×
Home Companies Industry Politics Money Opinion LoungeMultimedia Science Education Sports TechnologyConsumerSpecialsMint on Sunday
×

Punjab to adopt ultra mega project model for 2,000MW unit

Punjab to adopt ultra mega project model for 2,000MW unit
Comment E-mail Print Share
First Published: Thu, Nov 01 2007. 11 25 PM IST
Updated: Thu, Nov 01 2007. 11 25 PM IST
Punjab, which generates a little more than half the power it needs, is adopting a variant of the Centre’s ultra mega power project (UMPPs) model to develop, at a cost of Rs8,000 crore, a 2,000MW coal-based plant that may be located inside or outside the state.
The Punjab government will not obtain the requisite clearances—this will have to be done by the developer—but will commit to purchase all the power generated from the project, the price for which will be ascertained through competitive bidding. In UMPPs, the Centre obtains all clearances, and buyers (state governments) commit to buying power, often from plants that are not located in their states.
The Punjab government has appointed Rural Electrification Corp. Ltd (REC), one of the two largest lending organizations in the Indian power sector, as a consultant for the project.
“The project will be commissioned within the next four years and REC will be paid a fee for providing consultancy (services),” said a senior Union government official, who did not wish to be identified.
Y.S. Ratra, chairman of the Punjab State Electricity Board, confirmed the development, and said: “The project may be set up within or outside the state and the successful developer will have to make arrangements for fuel, power generation and transmission for the project. The project will be owned by the developer and the state government will buy power from the project.”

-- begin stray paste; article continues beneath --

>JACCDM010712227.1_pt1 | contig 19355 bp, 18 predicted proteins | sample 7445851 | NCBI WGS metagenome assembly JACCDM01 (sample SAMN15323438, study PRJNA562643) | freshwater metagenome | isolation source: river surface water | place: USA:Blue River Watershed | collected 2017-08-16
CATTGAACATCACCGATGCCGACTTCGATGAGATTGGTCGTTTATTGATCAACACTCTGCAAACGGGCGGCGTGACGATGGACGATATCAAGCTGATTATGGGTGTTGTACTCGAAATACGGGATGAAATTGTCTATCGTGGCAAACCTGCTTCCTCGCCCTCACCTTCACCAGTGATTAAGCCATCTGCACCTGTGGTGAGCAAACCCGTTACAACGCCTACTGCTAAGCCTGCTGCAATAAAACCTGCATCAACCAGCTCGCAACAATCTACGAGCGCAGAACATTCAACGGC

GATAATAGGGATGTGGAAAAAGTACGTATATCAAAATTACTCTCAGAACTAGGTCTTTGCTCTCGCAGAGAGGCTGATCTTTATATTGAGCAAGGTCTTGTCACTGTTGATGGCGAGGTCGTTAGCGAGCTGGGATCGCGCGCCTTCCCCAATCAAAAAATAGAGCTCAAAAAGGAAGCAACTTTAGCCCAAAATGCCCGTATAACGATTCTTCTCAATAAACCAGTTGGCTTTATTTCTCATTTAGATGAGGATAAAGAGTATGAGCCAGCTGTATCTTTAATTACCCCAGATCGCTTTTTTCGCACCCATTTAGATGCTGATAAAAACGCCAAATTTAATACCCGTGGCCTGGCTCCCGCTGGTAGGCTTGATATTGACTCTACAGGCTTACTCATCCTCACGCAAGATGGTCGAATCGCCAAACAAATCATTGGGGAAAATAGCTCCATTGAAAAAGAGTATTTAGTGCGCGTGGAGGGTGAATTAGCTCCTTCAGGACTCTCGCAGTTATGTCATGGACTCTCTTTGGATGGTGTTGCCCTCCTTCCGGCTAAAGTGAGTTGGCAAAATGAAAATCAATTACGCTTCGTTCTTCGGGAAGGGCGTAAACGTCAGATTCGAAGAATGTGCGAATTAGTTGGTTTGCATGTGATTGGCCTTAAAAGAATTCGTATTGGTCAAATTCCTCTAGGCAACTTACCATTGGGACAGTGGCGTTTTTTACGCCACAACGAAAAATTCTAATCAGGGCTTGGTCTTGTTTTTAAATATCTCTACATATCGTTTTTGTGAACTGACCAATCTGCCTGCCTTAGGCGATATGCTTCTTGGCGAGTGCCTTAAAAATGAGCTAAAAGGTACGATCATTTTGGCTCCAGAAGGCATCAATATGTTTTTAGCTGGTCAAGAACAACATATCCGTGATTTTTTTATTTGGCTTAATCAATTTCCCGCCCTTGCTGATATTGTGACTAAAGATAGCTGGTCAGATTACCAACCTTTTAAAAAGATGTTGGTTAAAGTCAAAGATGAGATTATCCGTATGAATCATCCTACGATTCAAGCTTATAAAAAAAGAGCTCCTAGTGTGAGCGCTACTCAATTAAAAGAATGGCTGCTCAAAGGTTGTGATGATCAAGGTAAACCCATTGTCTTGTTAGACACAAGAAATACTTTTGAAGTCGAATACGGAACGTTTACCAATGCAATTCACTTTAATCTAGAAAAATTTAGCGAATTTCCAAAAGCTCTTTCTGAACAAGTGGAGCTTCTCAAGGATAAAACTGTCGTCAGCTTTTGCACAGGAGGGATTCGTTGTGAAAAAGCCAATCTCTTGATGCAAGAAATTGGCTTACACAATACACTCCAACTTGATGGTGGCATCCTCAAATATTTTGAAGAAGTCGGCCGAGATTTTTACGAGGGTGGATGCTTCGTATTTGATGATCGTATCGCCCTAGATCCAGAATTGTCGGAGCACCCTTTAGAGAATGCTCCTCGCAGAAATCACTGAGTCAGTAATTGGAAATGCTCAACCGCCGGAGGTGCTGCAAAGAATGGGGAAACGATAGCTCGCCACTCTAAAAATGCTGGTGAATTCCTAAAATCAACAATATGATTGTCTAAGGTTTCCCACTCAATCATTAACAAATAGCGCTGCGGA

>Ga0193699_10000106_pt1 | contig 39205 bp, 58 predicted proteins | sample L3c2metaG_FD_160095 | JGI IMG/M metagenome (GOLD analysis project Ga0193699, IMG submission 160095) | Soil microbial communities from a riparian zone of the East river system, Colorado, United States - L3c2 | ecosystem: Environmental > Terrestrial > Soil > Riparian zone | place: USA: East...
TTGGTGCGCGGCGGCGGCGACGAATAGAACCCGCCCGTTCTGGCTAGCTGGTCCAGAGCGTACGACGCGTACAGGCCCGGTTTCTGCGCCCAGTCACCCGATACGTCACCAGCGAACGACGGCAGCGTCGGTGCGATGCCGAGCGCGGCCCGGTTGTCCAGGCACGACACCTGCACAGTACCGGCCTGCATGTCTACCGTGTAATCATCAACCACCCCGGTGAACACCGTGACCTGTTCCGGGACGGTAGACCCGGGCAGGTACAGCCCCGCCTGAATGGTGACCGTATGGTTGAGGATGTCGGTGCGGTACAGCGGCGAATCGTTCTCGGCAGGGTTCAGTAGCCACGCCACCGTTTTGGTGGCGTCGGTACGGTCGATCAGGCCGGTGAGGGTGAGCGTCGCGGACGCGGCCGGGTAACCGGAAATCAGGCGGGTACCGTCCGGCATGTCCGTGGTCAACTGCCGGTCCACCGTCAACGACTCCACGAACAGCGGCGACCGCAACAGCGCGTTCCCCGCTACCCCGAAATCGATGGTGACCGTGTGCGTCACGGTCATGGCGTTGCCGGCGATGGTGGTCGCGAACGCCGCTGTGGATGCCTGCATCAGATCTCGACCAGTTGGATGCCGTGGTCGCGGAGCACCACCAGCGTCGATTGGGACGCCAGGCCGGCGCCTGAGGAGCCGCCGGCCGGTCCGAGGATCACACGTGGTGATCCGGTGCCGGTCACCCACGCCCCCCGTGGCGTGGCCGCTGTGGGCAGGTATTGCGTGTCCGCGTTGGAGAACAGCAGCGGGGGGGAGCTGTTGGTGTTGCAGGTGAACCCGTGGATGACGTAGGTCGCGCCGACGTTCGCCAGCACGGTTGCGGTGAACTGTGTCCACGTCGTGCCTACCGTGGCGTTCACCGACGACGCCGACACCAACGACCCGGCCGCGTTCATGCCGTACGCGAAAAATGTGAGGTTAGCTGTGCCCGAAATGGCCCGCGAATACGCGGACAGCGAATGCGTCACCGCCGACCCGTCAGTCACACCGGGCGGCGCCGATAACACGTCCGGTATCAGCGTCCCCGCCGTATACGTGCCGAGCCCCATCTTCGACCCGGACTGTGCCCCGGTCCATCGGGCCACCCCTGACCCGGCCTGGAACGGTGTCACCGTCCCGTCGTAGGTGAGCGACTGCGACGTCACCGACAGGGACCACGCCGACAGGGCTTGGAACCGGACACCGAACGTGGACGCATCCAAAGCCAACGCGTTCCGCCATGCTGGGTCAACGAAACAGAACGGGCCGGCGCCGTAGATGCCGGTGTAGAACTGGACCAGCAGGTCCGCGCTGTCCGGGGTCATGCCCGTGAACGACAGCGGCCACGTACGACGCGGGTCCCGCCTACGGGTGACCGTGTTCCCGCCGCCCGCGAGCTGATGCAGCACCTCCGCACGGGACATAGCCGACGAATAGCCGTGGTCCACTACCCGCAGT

Punjab has a power requirement of 11,000MW, of which only around 6,000MW is sourced from within the state.
Abhishek Puri, an analyst with ASK Securities, said: “This is a case-I type of competitive tariff-based bidding, where there is no obligation on the part of the state government to get the necessary clearances for the project. UMPPs follow a case-II type of competitive tariff-based bidding where a special purpose vehicle (SPV) is set up which takes care of all regulatory requirements... The SPV then gets transferred to the developer who getsselected through the competitive bidding.”
The Punjab project is part of an attempt by REC to expand its portfolio. The corporation also has plans to enter power distribution by constructing, operating and owning distribution networks as reported by Mint on 20 September.
The lending major has already filed its draft red herring prospectus for an initial public offering with market regulator Securities and Exchange Board of India for the sale of 156 million equity shares, equivalent to 20% of its paid-up capital.
Comment E-mail Print Share
First Published: Thu, Nov 01 2007. 11 25 PM IST